Amendment No. 7 would not catch that type of deadlock company. The hon. Gentleman also said that the 50 per cent. test raises major issues and suggested what might happen to British companies abroad if our provisions were applied more widely. He will be familiar with the terms of the model clauses in the petroleum production licences such as those set out in part III of schedule 2 to the Petroleum and Submarine Pipe-lines Act 1975, which provides a test of control of one third or more for certain purposes. Those provisions have worked satisfactorily in practice and have posed no difficulty for the industry or the Government.
Amendment No. 8 would change the thrust of what I call the tailpiece to subsection (5), which provides that a company may exercise control for the purposes of part I, 389 even though it does not fulfil any of the criteria in paragraphs (a) to (d), because it has the power to ensure that the affairs of the second company are conducted in accordance with its wishes. Amendment No. 8 makes that an additional rather than an alternative requirement. That would defeat the purpose of the test which looks to the realities of a company's circumstances rather than to its circumstances on paper.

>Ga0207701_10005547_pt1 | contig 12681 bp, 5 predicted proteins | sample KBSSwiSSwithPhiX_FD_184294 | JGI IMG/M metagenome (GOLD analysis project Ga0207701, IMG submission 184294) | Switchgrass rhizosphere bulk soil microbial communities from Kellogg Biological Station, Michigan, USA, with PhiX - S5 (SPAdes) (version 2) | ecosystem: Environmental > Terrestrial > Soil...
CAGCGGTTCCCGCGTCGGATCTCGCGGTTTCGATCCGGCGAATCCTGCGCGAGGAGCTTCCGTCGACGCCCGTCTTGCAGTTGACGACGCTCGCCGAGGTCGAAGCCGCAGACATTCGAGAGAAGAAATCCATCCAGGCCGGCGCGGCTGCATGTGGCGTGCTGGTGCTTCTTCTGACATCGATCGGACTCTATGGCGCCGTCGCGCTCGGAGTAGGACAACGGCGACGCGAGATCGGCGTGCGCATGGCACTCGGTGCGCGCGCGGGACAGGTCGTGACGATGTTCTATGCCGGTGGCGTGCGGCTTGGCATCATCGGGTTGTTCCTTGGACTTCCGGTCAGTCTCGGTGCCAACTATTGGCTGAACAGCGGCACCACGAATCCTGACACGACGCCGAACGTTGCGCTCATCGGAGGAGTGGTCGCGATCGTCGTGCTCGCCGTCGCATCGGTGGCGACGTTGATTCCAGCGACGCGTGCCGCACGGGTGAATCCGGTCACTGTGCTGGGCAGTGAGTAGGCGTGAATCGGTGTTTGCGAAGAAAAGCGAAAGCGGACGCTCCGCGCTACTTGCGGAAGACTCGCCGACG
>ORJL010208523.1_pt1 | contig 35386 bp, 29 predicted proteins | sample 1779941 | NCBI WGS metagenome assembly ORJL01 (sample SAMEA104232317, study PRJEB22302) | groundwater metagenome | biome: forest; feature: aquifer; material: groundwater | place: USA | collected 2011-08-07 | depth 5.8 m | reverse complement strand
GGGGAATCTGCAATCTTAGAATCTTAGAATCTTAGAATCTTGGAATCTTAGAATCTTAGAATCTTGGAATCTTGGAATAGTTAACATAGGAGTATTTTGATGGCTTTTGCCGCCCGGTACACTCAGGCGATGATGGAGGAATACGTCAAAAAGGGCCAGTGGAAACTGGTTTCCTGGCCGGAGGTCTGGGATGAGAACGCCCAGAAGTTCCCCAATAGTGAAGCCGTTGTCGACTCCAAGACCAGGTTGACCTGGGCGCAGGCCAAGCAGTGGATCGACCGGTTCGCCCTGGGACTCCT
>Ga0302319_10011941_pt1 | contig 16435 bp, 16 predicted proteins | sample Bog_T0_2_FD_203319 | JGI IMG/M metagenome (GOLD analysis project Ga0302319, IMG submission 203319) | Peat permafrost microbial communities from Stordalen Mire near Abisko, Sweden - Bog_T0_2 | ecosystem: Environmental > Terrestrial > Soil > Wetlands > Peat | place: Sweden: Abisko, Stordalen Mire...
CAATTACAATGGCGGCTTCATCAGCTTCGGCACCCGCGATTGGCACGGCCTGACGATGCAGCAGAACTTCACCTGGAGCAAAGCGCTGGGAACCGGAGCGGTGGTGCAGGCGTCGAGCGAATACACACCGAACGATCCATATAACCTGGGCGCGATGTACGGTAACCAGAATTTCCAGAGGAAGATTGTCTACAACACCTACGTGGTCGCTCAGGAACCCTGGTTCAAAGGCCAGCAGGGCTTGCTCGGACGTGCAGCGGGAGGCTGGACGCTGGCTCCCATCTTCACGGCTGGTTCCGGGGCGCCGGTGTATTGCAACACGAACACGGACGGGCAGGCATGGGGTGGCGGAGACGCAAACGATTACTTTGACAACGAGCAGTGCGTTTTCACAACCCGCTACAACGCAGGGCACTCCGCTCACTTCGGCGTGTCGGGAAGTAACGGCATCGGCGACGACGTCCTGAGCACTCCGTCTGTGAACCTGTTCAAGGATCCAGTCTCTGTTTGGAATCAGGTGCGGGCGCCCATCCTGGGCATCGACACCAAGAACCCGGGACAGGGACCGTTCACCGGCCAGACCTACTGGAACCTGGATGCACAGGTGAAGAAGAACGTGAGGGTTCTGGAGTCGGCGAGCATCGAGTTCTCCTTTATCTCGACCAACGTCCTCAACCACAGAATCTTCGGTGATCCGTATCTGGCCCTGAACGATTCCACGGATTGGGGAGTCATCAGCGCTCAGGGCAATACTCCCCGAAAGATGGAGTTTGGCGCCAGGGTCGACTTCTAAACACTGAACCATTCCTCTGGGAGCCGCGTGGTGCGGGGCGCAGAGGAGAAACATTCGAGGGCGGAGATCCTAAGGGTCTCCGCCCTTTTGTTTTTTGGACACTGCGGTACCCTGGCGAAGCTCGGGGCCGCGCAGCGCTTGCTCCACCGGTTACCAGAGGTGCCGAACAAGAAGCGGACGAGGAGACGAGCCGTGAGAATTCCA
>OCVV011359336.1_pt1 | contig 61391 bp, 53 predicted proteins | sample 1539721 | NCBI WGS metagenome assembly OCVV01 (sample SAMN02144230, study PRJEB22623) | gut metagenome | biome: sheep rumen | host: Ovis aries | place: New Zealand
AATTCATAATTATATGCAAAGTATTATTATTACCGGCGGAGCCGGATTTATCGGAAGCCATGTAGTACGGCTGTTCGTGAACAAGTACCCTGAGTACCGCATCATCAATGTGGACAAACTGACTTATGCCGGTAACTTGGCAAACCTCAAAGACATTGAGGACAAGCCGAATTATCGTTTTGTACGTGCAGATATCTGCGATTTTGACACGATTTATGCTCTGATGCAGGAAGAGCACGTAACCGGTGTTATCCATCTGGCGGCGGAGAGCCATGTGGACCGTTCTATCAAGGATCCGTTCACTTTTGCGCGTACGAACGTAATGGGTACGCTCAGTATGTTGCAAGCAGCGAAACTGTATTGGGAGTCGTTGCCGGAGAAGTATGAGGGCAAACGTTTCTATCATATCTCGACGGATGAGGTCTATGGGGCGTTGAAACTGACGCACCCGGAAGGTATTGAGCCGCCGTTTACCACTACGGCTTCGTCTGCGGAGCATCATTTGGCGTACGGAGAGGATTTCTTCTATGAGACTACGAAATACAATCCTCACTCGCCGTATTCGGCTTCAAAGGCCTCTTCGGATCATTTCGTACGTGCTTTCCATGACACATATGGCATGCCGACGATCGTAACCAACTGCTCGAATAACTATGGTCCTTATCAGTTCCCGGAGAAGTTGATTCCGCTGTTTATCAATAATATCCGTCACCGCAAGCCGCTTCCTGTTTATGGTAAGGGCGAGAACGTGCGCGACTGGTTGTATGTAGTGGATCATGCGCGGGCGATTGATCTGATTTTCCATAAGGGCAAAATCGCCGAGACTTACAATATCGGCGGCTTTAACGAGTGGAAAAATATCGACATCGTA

I confirm that there is an element of catch-all. We want to ensure that there are no difficulties or gaps, so that the proper protection of taxpayers' interests can be assured. It is better to have the Bill in its present form and to have the test as an alternative, although we hope to apply the other tests. In those circumstances, I hope that the hon. Gentleman will feel able not to press the amendment.
§ Mr. Rowlands